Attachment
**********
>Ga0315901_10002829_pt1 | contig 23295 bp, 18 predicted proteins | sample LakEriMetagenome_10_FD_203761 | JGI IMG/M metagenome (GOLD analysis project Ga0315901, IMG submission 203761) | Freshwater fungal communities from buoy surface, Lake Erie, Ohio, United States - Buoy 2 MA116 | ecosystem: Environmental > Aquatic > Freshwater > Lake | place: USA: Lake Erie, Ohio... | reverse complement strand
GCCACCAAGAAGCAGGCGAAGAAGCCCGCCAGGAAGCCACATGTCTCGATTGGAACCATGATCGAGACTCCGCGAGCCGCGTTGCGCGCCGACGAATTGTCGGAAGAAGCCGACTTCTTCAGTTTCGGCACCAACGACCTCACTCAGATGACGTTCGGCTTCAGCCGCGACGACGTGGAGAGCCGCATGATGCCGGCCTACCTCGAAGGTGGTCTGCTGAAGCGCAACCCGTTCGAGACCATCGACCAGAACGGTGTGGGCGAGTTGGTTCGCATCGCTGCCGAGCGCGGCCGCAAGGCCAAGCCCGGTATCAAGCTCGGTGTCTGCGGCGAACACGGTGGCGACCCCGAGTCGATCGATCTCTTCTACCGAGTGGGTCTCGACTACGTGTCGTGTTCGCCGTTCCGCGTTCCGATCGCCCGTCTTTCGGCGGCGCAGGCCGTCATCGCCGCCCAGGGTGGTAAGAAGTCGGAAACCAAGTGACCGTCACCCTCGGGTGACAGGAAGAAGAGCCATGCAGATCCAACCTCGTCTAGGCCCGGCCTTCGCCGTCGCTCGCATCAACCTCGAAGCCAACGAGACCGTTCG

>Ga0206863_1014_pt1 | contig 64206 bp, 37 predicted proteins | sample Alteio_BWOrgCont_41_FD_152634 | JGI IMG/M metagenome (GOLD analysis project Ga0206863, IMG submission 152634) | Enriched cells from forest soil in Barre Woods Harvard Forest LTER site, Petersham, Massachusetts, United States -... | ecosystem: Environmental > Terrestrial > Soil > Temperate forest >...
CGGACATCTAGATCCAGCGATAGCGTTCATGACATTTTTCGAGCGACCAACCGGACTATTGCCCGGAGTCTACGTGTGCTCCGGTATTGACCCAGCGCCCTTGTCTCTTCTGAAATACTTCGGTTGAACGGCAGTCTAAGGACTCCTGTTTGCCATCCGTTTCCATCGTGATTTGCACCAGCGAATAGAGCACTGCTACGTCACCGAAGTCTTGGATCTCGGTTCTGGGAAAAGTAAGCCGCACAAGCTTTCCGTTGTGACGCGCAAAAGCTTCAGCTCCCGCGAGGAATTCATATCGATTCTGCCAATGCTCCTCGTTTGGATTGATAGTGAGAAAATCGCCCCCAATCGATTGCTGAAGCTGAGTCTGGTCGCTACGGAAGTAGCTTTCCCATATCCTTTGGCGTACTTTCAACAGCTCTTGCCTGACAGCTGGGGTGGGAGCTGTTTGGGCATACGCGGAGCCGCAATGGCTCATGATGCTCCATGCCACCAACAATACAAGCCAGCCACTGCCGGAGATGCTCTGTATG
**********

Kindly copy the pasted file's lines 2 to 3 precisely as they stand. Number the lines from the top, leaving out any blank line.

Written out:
GCCACCAAGAAGCAGGCGAAGAAGCCCGCCAGGAAGCCACATGTCTCGATTGGAACCATGATCGAGACTCCGCGAGCCGCGTTGCGCGCCGACGAATTGTCGGAAGAAGCCGACTTCTTCAGTTTCGGCACCAACGACCTCACTCAGATGACGTTCGGCTTCAGCCGCGACGACGTGGAGAGCCGCATGATGCCGGCCTACCTCGAAGGTGGTCTGCTGAAGCGCAACCCGTTCGAGACCATCGACCAGAACGGTGTGGGCGAGTTGGTTCGCATCGCTGCCGAGCGCGGCCGCAAGGCCAAGCCCGGTATCAAGCTCGGTGTCTGCGGCGAACACGGTGGCGACCCCGAGTCGATCGATCTCTTCTACCGAGTGGGTCTCGACTACGTGTCGTGTTCGCCGTTCCGCGTTCCGATCGCCCGTCTTTCGGCGGCGCAGGCCGTCATCGCCGCCCAGGGTGGTAAGAAGTCGGAAACCAAGTGACCGTCACCCTCGGGTGACAGGAAGAAGAGCCATGCAGATCCAACCTCGTCTAGGCCCGGCCTTCGCCGTCGCTCGCATCAACCTCGAAGCCAACGAGACCGTTCG

>Ga0206863_1014_pt1 | contig 64206 bp, 37 predicted proteins | sample Alteio_BWOrgCont_41_FD_152634 | JGI IMG/M metagenome (GOLD analysis project Ga0206863, IMG submission 152634) | Enriched cells from forest soil in Barre Woods Harvard Forest LTER site, Petersham, Massachusetts, United States -... | ecosystem: Environmental > Terrestrial > Soil > Temperate forest >...